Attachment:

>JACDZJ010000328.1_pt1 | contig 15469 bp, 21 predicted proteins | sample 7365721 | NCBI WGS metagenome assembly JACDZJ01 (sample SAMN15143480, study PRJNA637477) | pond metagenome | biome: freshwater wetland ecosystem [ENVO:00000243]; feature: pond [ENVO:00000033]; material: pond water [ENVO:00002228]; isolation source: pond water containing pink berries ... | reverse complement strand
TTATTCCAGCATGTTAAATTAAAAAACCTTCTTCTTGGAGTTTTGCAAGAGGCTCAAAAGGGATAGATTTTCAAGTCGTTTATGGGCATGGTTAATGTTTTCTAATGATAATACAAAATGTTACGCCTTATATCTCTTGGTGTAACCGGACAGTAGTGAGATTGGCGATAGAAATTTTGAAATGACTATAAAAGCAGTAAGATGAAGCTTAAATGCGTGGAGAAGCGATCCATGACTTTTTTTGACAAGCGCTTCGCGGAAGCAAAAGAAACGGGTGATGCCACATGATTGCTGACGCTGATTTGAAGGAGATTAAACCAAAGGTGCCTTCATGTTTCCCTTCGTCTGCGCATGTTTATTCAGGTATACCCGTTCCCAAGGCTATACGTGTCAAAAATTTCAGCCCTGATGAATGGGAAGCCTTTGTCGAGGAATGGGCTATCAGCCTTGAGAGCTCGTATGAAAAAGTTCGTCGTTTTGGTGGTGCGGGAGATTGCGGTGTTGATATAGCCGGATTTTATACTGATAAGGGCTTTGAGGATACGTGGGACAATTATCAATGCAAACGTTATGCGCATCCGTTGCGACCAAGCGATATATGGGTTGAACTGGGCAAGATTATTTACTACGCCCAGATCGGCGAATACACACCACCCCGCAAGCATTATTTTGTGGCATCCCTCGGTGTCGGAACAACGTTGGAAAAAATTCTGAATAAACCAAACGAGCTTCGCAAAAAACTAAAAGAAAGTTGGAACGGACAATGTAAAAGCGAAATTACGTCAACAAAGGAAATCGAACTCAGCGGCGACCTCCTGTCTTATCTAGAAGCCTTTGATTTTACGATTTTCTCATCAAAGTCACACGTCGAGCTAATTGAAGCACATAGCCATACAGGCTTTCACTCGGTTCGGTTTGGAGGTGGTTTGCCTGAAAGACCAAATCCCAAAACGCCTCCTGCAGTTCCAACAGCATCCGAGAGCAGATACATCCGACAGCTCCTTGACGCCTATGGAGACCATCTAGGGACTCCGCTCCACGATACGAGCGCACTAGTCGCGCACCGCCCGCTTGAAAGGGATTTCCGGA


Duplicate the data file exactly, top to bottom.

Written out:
>JACDZJ010000328.1_pt1 | contig 15469 bp, 21 predicted proteins | sample 7365721 | NCBI WGS metagenome assembly JACDZJ01 (sample SAMN15143480, study PRJNA637477) | pond metagenome | biome: freshwater wetland ecosystem [ENVO:00000243]; feature: pond [ENVO:00000033]; material: pond water [ENVO:00002228]; isolation source: pond water containing pink berries ... | reverse complement strand
TTATTCCAGCATGTTAAATTAAAAAACCTTCTTCTTGGAGTTTTGCAAGAGGCTCAAAAGGGATAGATTTTCAAGTCGTTTATGGGCATGGTTAATGTTTTCTAATGATAATACAAAATGTTACGCCTTATATCTCTTGGTGTAACCGGACAGTAGTGAGATTGGCGATAGAAATTTTGAAATGACTATAAAAGCAGTAAGATGAAGCTTAAATGCGTGGAGAAGCGATCCATGACTTTTTTTGACAAGCGCTTCGCGGAAGCAAAAGAAACGGGTGATGCCACATGATTGCTGACGCTGATTTGAAGGAGATTAAACCAAAGGTGCCTTCATGTTTCCCTTCGTCTGCGCATGTTTATTCAGGTATACCCGTTCCCAAGGCTATACGTGTCAAAAATTTCAGCCCTGATGAATGGGAAGCCTTTGTCGAGGAATGGGCTATCAGCCTTGAGAGCTCGTATGAAAAAGTTCGTCGTTTTGGTGGTGCGGGAGATTGCGGTGTTGATATAGCCGGATTTTATACTGATAAGGGCTTTGAGGATACGTGGGACAATTATCAATGCAAACGTTATGCGCATCCGTTGCGACCAAGCGATATATGGGTTGAACTGGGCAAGATTATTTACTACGCCCAGATCGGCGAATACACACCACCCCGCAAGCATTATTTTGTGGCATCCCTCGGTGTCGGAACAACGTTGGAAAAAATTCTGAATAAACCAAACGAGCTTCGCAAAAAACTAAAAGAAAGTTGGAACGGACAATGTAAAAGCGAAATTACGTCAACAAAGGAAATCGAACTCAGCGGCGACCTCCTGTCTTATCTAGAAGCCTTTGATTTTACGATTTTCTCATCAAAGTCACACGTCGAGCTAATTGAAGCACATAGCCATACAGGCTTTCACTCGGTTCGGTTTGGAGGTGGTTTGCCTGAAAGACCAAATCCCAAAACGCCTCCTGCAGTTCCAACAGCATCCGAGAGCAGATACATCCGACAGCTCCTTGACGCCTATGGAGACCATCTAGGGACTCCGCTCCACGATACGAGCGCACTAGTCGCGCACCGCCCGCTTGAAAGGGATTTCCGGA